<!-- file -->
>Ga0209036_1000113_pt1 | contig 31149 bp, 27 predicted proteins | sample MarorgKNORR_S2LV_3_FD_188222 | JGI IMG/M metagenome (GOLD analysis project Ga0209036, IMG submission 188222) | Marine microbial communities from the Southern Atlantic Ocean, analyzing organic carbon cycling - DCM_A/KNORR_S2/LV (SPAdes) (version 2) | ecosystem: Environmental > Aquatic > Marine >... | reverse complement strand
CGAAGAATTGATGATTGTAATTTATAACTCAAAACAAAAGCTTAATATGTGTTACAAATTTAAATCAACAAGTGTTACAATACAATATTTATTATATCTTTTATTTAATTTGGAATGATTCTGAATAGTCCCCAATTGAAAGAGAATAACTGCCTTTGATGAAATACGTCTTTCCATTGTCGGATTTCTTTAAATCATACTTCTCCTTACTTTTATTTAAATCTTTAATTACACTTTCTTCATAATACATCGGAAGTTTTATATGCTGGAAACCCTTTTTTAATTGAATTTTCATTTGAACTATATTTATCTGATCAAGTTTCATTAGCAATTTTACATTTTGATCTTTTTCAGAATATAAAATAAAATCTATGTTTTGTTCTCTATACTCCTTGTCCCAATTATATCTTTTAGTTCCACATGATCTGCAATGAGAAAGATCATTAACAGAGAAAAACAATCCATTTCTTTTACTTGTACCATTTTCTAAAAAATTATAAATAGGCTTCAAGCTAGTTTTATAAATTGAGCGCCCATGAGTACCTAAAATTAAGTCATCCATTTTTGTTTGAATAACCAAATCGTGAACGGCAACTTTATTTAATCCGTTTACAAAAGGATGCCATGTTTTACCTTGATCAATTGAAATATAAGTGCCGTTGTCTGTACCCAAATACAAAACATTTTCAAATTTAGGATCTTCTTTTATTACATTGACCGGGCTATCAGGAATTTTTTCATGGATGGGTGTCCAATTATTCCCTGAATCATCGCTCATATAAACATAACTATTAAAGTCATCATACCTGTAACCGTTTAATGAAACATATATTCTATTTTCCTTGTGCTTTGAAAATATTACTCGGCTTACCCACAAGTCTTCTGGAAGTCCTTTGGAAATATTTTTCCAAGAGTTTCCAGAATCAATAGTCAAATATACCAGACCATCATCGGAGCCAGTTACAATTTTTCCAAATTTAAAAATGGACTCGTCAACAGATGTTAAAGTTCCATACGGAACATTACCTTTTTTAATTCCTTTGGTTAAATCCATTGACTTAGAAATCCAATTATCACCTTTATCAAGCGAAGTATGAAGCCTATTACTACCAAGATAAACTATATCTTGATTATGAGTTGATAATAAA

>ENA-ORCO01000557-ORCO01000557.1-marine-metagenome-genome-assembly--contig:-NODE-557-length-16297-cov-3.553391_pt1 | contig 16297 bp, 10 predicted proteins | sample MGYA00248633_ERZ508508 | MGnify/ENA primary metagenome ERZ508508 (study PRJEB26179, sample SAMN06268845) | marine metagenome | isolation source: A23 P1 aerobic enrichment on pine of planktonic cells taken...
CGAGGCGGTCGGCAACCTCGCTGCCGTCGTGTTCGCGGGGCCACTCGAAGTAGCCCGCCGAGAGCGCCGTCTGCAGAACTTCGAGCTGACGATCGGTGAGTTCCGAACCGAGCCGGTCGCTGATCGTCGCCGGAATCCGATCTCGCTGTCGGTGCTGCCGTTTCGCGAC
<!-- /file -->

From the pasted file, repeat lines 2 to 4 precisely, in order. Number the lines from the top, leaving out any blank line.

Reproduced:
CGAAGAATTGATGATTGTAATTTATAACTCAAAACAAAAGCTTAATATGTGTTACAAATTTAAATCAACAAGTGTTACAATACAATATTTATTATATCTTTTATTTAATTTGGAATGATTCTGAATAGTCCCCAATTGAAAGAGAATAACTGCCTTTGATGAAATACGTCTTTCCATTGTCGGATTTCTTTAAATCATACTTCTCCTTACTTTTATTTAAATCTTTAATTACACTTTCTTCATAATACATCGGAAGTTTTATATGCTGGAAACCCTTTTTTAATTGAATTTTCATTTGAACTATATTTATCTGATCAAGTTTCATTAGCAATTTTACATTTTGATCTTTTTCAGAATATAAAATAAAATCTATGTTTTGTTCTCTATACTCCTTGTCCCAATTATATCTTTTAGTTCCACATGATCTGCAATGAGAAAGATCATTAACAGAGAAAAACAATCCATTTCTTTTACTTGTACCATTTTCTAAAAAATTATAAATAGGCTTCAAGCTAGTTTTATAAATTGAGCGCCCATGAGTACCTAAAATTAAGTCATCCATTTTTGTTTGAATAACCAAATCGTGAACGGCAACTTTATTTAATCCGTTTACAAAAGGATGCCATGTTTTACCTTGATCAATTGAAATATAAGTGCCGTTGTCTGTACCCAAATACAAAACATTTTCAAATTTAGGATCTTCTTTTATTACATTGACCGGGCTATCAGGAATTTTTTCATGGATGGGTGTCCAATTATTCCCTGAATCATCGCTCATATAAACATAACTATTAAAGTCATCATACCTGTAACCGTTTAATGAAACATATATTCTATTTTCCTTGTGCTTTGAAAATATTACTCGGCTTACCCACAAGTCTTCTGGAAGTCCTTTGGAAATATTTTTCCAAGAGTTTCCAGAATCAATAGTCAAATATACCAGACCATCATCGGAGCCAGTTACAATTTTTCCAAATTTAAAAATGGACTCGTCAACAGATGTTAAAGTTCCATACGGAACATTACCTTTTTTAATTCCTTTGGTTAAATCCATTGACTTAGAAATCCAATTATCACCTTTATCAAGCGAAGTATGAAGCCTATTACTACCAAGATAAACTATATCTTGATTATGAGTTGATAATAAA

>ENA-ORCO01000557-ORCO01000557.1-marine-metagenome-genome-assembly--contig:-NODE-557-length-16297-cov-3.553391_pt1 | contig 16297 bp, 10 predicted proteins | sample MGYA00248633_ERZ508508 | MGnify/ENA primary metagenome ERZ508508 (study PRJEB26179, sample SAMN06268845) | marine metagenome | isolation source: A23 P1 aerobic enrichment on pine of planktonic cells taken...
CGAGGCGGTCGGCAACCTCGCTGCCGTCGTGTTCGCGGGGCCACTCGAAGTAGCCCGCCGAGAGCGCCGTCTGCAGAACTTCGAGCTGACGATCGGTGAGTTCCGAACCGAGCCGGTCGCTGATCGTCGCCGGAATCCGATCTCGCTGTCGGTGCTGCCGTTTCGCGAC